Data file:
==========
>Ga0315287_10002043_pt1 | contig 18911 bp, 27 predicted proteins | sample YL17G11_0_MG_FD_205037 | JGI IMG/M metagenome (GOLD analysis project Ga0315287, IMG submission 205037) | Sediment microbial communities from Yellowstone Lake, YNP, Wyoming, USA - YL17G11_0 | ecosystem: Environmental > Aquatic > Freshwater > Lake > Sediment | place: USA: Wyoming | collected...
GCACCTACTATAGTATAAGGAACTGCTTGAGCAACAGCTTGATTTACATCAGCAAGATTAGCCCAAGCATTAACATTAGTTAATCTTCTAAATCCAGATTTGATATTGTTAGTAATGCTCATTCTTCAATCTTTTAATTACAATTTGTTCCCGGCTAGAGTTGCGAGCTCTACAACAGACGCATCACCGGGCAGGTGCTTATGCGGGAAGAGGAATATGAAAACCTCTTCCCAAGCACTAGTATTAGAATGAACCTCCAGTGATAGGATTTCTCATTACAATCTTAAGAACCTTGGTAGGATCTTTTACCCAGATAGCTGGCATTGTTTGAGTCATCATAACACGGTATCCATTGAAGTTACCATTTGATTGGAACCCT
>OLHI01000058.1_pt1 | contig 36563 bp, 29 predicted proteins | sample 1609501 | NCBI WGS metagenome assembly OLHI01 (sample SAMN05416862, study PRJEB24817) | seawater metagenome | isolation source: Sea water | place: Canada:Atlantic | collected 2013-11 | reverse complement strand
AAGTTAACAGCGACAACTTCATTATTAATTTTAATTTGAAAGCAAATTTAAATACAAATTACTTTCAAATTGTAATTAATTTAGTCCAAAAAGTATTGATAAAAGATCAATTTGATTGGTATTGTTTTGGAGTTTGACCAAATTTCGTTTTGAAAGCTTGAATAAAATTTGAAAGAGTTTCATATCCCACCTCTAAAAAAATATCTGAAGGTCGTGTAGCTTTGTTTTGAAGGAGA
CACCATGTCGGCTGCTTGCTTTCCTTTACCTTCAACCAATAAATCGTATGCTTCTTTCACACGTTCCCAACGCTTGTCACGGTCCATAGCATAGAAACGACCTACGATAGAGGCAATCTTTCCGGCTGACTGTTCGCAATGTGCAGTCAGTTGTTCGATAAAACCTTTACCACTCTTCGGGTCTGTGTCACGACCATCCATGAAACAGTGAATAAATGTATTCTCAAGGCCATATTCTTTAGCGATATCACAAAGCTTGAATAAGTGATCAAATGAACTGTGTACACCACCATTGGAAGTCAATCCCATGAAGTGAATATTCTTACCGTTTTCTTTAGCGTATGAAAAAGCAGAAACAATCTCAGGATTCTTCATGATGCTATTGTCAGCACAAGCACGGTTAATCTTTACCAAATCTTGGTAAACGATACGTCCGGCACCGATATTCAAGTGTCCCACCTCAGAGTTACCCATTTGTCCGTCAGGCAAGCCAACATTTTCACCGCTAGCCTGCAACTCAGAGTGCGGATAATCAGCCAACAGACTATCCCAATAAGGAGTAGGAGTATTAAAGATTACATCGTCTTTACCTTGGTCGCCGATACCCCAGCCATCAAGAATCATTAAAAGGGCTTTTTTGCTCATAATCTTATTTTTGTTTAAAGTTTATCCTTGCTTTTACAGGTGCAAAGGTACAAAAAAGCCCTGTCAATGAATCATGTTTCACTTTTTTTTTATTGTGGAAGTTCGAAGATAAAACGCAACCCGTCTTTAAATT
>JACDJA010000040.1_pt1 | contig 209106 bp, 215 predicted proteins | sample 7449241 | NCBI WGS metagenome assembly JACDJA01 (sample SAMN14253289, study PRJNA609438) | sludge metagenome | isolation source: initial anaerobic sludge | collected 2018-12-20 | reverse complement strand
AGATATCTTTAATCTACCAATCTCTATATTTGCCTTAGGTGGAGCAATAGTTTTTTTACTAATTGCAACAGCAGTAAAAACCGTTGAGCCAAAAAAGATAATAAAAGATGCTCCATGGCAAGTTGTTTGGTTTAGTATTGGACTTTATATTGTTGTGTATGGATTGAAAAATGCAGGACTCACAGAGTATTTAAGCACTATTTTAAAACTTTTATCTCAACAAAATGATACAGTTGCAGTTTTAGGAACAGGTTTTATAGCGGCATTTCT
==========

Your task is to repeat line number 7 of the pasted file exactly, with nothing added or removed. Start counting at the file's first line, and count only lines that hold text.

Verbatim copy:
AGATATCTTTAATCTACCAATCTCTATATTTGCCTTAGGTGGAGCAATAGTTTTTTTACTAATTGCAACAGCAGTAAAAACCGTTGAGCCAAAAAAGATAATAAAAGATGCTCCATGGCAAGTTGTTTGGTTTAGTATTGGACTTTATATTGTTGTGTATGGATTGAAAAATGCAGGACTCACAGAGTATTTAAGCACTATTTTAAAACTTTTATCTCAACAAAATGATACAGTTGCAGTTTTAGGAACAGGTTTTATAGCGGCATTTCT